When Lightning Strikes… Tales of Wilderness Survival

Towering cumulus clouds are beautiful and lightning storms are exciting, but they can also be dangerous and deadly. Numerous forest fires are created by lightning strikes each year and there are approximately 50 lighting caused fatalities annually in the US alone.

 

When you have spent as much time as I have wandering in the woods, there are bound to be situations that qualify as more tenuous, or scarier than others. I’ve already written about some of these, like the time I woke up in the middle of the night with a bear standing on me. Over the next few weeks I am going to relate other incidents on my Wednesday posts— assuming I haven’t disappeared into the wilderness again, which is always a strong possibility.

I’ll start by going back in time with my first three stories, back to when I was still shooting things. My first tale is about being caught in a lightning storm. The second relates to being lost in a snow storm. The third is about encountering Patty Hearst, aka Tanya, and her gun-toting SLA buddies on an early season fishing expedition in the Sierras. Let’s get started…

 

I grew up in the country where hunting and fishing were common. So, it isn’t surprising that I returned to the sports in the 70s. Actually, desperation drove me to the action. It isn’t that I was particularly enamored with catching or killing things. The meat I got from the local butcher tasted much better than anything I could shoot out in the woods. Freshly caught fish are good for breakfast, particularly when backpacking food is the option, but the process of gutting, cooking and cleaning up detracts seriously from the experience, especially when your objective is to get out on the trail. My general philosophy is live and let live unless necessity intervenes. Starvation qualifies, as does discouraging some large creature with big teeth and sharp claws that regards me as dinner.

No, my desperation had to do with my need to escape into the woods on a regular basis. I think of it as going home. It’s what led me to create the Trek program for the American Lung Association, and it’s what led me back to the hunting and fishing.

I am not sure whether I recruited my old friends from elementary and high school days (Bob Bray, Hunt Warner and Chuck Lewis) to go on expeditions or that they recruited me, but it wasn’t very long after I returned to Sacramento that the value of trout season and deer season became apparent: Fishing in the spring and hunting in the fall extended serious outdoor time by another four months. And then there was bonding, the old tribal ritual of going off into the woods with your friends on adventures. Generous allotments of beer consumed around the campfire helped.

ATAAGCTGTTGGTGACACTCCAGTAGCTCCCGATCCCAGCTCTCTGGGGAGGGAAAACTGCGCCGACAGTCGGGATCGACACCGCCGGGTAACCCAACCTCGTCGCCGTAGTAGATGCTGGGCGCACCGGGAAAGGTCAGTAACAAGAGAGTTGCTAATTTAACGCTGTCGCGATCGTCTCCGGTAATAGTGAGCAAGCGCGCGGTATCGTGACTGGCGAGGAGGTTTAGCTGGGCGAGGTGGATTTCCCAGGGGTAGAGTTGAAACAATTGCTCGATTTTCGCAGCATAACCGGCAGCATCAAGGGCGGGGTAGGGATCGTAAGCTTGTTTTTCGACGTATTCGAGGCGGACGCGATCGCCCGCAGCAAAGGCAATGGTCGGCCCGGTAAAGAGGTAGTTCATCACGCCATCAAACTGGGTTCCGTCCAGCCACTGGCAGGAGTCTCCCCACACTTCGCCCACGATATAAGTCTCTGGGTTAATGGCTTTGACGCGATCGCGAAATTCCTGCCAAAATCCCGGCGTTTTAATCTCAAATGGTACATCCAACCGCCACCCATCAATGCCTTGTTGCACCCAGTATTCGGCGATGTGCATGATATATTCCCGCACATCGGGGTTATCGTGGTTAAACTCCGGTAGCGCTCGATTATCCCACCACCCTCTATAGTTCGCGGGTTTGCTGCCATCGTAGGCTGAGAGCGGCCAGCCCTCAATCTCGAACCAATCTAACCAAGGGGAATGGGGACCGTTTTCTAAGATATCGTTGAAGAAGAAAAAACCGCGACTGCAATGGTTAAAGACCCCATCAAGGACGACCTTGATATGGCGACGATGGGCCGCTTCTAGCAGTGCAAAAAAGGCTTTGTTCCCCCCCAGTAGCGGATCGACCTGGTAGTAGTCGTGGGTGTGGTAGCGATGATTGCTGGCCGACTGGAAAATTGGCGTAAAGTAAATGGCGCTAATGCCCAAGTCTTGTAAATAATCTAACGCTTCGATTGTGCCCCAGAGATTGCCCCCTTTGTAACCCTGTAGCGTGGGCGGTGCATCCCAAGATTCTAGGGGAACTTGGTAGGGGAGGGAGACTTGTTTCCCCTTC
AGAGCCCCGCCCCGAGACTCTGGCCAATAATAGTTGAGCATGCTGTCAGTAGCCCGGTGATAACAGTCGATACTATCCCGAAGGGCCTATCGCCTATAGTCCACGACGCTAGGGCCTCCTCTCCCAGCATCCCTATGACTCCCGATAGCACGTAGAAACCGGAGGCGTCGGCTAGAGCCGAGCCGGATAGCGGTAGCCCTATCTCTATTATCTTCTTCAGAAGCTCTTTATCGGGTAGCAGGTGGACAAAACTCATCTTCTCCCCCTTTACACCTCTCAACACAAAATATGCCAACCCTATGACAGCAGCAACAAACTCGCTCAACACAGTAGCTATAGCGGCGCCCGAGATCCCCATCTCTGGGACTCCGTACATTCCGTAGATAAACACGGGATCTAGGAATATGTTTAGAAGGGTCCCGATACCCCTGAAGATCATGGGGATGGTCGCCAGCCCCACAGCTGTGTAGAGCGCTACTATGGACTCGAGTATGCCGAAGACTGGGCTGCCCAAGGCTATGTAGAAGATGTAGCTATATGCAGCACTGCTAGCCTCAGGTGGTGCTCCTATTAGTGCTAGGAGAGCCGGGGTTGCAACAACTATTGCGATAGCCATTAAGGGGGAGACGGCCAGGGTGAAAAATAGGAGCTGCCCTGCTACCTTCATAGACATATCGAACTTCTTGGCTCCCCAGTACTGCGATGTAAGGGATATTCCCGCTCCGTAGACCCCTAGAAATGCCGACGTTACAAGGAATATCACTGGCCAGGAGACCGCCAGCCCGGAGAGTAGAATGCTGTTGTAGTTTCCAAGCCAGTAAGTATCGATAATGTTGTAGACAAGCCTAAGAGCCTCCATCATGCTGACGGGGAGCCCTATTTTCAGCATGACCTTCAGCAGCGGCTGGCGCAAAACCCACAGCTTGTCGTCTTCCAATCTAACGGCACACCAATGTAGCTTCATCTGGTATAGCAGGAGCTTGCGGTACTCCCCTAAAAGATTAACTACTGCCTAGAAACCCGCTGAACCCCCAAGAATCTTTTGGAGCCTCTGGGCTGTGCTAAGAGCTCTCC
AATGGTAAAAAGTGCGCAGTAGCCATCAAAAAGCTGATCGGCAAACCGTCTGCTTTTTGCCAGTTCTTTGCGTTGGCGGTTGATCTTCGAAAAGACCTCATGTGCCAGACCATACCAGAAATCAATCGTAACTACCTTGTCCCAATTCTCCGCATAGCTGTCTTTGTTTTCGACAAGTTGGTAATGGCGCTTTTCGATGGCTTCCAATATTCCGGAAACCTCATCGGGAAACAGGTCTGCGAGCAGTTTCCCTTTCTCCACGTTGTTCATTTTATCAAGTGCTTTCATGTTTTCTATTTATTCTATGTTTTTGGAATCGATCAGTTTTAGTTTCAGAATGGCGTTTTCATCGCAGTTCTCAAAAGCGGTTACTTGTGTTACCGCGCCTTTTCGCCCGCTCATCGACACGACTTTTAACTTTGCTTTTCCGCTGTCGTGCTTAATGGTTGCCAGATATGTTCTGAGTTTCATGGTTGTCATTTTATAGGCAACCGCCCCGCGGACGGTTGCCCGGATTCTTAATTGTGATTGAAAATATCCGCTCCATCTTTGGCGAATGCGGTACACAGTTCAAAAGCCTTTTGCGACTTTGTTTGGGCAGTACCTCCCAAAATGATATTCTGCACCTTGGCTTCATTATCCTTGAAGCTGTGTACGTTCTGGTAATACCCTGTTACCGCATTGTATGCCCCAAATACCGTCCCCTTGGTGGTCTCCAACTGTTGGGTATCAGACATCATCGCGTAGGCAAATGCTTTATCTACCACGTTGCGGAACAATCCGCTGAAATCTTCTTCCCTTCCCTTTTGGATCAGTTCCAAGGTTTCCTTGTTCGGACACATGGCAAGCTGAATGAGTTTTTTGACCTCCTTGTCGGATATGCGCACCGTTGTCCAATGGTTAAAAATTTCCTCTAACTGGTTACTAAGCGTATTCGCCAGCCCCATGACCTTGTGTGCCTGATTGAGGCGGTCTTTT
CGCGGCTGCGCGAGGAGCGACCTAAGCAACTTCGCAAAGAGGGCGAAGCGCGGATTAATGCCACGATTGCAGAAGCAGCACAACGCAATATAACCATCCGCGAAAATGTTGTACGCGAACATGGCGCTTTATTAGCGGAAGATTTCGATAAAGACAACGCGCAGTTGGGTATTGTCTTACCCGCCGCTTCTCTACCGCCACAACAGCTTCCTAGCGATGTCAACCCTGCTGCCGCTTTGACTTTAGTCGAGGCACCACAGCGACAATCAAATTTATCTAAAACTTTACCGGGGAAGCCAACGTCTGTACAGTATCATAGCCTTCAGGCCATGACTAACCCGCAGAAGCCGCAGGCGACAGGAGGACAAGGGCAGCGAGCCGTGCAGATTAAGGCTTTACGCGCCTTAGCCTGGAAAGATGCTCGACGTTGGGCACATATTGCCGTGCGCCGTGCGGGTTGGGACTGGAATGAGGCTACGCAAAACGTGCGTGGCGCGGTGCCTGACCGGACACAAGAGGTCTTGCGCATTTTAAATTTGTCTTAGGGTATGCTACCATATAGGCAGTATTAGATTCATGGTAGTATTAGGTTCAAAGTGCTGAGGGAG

Normally our trips involved little more than lots of good exercise and an occasional hangover. I enthusiastically joined in the efforts to entice fish with a Panther Martin lure, but usually avoided shooting anything. Killing a deer meant dragging it back to camp, hanging it up by the feet, gutting it, and skinning it— all of which was much more work than it was worth from my perspective, not to mention the deer’s. I had enough of that helping my friends. Occasionally I would shoot near a buck that was foolish enough to appear in my sights. I figured it was my job to remind him he was only a leap away from the stew pot.

The truth is, deer don’t have to worry about me— and they know it. This buck in one of many that stop by our house to visit.

I photographed this doe yesterday as she rested between flower pots in our back yard. The last couple of weeks, five or six have been hanging out around our house trimming the grass, eating Peggy’s rosebush, and sleeping in the shade.

On three occasions our expeditions became a little more adventuresome than we had bargained for. The first involved a much too close encounter with lightning.

Bob, Hunt and I were deer hunting north of Interstate 80 in the Tahoe National Forest on a high ridge. As usual, we were spread out, the theory being we might jump a deer and send it blundering into another member of our party. Usually bucks are too clever for this ploy. They send their does out into the line of fire while they sneak out the back door. This was apparently one of those days, thankfully. The car was at least two miles away down in a steep canyon. We’d be forever dragging a deer to it. I was wandering along, blissfully thinking of absolutely nothing when the distant sound of thunder caught my attention.

Seemingly out of nowhere, a huge, dark, cumulus cloud had appeared and was ominously working its way in our direction. I sat down on an old white fir stump and watched as it turned a ridge north of us into a battle zone of thunder and lighting. Having a front row seat was highly entertaining and, as it turned out, extremely foolish. Ten minutes later the storm hit our ridge. I was literally surrounded; Blinding flashes were instantly followed by ear-splitting booms. There was no counting 1000-1, 1000-2 to see how far away the lightning was. (Seven seconds is a mile.) It was right there. Pieces of tree were flying through the air and my hair was standing on end with electricity— or maybe it was fright. I was as frightened as I have ever been in my life. I knew I had to get off the ridge, and quickly.